17. #17
    MembersZone Subscriber mcaldwell's Avatar
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    If you are buying it to be an aerial that has a pump, you should be fine. The aerial will go up "most" times, and it will be out of the way.

    If you are buying it as pumper that happens to have an aerial, it will be a PITA. There is too much work involved with raising the aerial even a little bit to make it practical.

    You could work around it, but I would rather go side or rear mount.



    Our squrt is side mount, with rear mount aerial controls. and so we have a remote control to operate the stick if it is a one-man operation (i.e. elevated master stream ops).

    I would prefer if the controls were closer so the pumper could do both by himself. If you could incorporate all in the transverse panel, it might make it more practical.

    It also seriously cuts into storage and water space too, and combined with the loss of space due to the pedastel and hydraulics, you may not have enough of either left without stretching the chassis for miles.
    Never argue with an Idiot. They drag you down to their level, and then beat you with experience!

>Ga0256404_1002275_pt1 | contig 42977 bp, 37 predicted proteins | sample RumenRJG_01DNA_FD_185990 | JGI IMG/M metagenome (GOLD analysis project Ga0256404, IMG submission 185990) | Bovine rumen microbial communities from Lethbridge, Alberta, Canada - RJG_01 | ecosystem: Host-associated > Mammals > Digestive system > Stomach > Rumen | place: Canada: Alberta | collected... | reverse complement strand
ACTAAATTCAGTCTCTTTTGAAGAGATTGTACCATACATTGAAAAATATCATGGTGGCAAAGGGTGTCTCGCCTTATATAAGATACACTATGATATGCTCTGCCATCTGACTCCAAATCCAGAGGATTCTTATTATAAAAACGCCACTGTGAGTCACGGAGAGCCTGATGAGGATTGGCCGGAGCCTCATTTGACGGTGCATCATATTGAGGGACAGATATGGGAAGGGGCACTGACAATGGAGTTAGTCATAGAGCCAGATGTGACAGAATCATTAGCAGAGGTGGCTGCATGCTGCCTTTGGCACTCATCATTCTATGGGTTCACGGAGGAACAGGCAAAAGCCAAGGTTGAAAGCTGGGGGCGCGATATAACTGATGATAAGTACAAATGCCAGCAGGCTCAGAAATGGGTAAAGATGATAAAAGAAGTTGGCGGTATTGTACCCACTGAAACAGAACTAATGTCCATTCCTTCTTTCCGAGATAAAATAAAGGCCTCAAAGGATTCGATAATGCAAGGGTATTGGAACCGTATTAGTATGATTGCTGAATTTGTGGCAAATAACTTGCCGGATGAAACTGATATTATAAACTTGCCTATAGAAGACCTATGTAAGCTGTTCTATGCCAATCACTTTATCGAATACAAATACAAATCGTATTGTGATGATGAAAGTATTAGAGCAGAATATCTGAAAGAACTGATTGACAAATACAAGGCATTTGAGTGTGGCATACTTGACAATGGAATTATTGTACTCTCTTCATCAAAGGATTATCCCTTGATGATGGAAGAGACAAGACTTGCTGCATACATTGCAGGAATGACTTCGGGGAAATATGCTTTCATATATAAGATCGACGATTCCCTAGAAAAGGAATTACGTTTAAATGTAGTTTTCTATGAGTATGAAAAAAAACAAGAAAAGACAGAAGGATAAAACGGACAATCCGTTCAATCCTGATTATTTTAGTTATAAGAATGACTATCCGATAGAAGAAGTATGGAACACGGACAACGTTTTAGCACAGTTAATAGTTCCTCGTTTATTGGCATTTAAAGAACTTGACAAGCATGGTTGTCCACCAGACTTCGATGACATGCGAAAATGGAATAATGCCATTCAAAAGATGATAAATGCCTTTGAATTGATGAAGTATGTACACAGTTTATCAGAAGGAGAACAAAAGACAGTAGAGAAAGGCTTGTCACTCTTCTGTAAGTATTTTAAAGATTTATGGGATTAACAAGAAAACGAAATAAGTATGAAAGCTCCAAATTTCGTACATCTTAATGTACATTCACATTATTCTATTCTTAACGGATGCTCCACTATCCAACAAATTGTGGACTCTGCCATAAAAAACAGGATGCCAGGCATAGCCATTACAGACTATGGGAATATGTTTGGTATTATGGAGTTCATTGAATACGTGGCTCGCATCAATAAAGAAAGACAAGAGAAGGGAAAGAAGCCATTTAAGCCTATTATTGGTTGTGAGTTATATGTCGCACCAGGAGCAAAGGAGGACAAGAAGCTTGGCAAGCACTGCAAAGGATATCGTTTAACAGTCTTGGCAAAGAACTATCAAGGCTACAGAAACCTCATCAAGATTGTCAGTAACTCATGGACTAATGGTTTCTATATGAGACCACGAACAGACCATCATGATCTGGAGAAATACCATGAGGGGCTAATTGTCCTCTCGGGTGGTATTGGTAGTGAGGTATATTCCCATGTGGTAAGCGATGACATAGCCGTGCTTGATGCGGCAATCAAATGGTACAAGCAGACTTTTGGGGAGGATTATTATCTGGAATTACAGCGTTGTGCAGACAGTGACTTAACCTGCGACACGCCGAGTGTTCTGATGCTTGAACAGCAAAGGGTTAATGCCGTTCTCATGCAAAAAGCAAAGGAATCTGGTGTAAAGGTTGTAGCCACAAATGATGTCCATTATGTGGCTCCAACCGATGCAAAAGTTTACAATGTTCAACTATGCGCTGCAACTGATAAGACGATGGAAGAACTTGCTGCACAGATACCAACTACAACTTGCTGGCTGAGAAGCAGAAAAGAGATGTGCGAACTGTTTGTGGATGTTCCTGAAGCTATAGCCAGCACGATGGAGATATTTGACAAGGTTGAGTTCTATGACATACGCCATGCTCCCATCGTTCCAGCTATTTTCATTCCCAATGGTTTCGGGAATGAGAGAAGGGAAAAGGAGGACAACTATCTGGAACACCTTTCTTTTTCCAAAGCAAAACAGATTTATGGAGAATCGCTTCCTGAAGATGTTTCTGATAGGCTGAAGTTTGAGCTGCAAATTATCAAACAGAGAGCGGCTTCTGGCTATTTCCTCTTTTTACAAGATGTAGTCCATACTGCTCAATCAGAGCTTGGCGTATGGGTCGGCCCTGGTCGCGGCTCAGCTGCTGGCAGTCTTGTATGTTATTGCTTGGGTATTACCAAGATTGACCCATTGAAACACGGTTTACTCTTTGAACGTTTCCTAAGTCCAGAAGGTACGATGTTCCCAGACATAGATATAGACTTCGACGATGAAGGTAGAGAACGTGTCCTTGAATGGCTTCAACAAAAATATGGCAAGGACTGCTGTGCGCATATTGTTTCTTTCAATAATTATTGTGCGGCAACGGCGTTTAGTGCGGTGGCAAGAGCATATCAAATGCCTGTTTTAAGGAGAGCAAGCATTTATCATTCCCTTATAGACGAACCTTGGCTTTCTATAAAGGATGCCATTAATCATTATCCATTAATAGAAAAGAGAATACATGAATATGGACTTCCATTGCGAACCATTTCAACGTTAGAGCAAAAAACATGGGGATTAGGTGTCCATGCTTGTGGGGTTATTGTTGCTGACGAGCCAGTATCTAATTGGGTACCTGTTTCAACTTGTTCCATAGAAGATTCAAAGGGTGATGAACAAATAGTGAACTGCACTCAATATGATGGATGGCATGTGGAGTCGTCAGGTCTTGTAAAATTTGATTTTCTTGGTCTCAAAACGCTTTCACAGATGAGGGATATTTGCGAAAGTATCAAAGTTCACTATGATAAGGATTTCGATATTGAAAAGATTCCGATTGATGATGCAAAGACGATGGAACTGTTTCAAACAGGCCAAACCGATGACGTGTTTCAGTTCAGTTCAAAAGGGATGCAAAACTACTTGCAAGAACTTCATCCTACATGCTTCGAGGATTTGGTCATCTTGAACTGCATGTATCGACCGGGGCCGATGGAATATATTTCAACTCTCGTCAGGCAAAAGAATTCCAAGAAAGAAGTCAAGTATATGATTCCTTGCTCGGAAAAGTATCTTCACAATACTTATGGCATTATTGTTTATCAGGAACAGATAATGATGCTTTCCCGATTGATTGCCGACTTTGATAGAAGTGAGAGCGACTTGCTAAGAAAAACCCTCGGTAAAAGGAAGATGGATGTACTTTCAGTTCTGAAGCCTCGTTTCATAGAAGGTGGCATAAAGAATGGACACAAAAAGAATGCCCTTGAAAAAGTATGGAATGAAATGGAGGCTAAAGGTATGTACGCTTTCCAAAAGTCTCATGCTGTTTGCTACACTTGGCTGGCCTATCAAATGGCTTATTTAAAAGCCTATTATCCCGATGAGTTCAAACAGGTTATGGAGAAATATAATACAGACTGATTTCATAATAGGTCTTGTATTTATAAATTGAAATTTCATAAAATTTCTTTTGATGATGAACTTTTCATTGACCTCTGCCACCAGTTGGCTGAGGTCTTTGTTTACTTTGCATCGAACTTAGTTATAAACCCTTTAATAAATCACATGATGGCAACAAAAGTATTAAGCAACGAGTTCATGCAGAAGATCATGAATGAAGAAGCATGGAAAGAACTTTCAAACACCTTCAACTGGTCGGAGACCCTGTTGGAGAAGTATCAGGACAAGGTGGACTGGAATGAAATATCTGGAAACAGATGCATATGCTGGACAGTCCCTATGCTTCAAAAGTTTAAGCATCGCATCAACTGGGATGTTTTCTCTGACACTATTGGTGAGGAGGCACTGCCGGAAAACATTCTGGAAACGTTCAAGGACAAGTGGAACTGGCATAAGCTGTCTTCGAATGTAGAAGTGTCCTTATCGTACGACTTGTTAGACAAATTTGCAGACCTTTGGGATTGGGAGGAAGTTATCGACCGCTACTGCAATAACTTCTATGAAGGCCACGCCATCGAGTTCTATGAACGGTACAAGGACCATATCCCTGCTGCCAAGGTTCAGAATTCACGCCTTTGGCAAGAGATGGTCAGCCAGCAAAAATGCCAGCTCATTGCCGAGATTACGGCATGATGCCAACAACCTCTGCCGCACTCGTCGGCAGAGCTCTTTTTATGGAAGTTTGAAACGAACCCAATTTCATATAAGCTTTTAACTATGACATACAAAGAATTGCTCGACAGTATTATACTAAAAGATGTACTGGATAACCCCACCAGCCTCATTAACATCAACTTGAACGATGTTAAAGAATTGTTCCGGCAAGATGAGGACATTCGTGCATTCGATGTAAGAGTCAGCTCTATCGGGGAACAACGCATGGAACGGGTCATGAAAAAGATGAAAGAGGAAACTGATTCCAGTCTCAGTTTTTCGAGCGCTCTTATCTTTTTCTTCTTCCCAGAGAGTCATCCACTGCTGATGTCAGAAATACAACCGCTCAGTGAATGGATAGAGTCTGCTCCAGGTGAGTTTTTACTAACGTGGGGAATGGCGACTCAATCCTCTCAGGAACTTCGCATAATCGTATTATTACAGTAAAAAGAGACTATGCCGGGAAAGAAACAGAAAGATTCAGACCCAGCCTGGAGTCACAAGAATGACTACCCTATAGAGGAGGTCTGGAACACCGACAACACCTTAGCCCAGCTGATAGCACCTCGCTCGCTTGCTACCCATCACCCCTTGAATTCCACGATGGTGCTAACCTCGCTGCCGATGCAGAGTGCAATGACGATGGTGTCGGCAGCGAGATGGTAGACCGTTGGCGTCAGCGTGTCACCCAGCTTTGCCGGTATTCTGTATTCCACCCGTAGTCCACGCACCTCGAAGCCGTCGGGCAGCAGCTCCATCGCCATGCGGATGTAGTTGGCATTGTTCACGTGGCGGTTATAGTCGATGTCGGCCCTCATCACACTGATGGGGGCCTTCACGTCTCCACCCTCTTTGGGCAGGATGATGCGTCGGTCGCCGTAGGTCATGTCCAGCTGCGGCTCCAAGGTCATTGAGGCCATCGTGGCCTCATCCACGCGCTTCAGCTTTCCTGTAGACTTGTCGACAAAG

IACOJ

  18. #18
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    Exclamation no raise

    I should clarify one more thing. On our top-mount telesquirt, raising the aerial is NOT necessary to run the pump panel. Important detail.

  19. #19
    Forum Member Bones42's Avatar
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    Quote Originally Posted by mcaldwell View Post
    Our squrt is side mount, with rear mount aerial controls...I would prefer if the controls were closer so the pumper could do both by himself.
    We have a midmount "squirt" with the aerial controls on the side mount pump panel. Very easy for 1 operator to work.
    "This thread is being closed as it is off-topic and not related to the fire industry." - Isn't that what the Off Duty forum was for?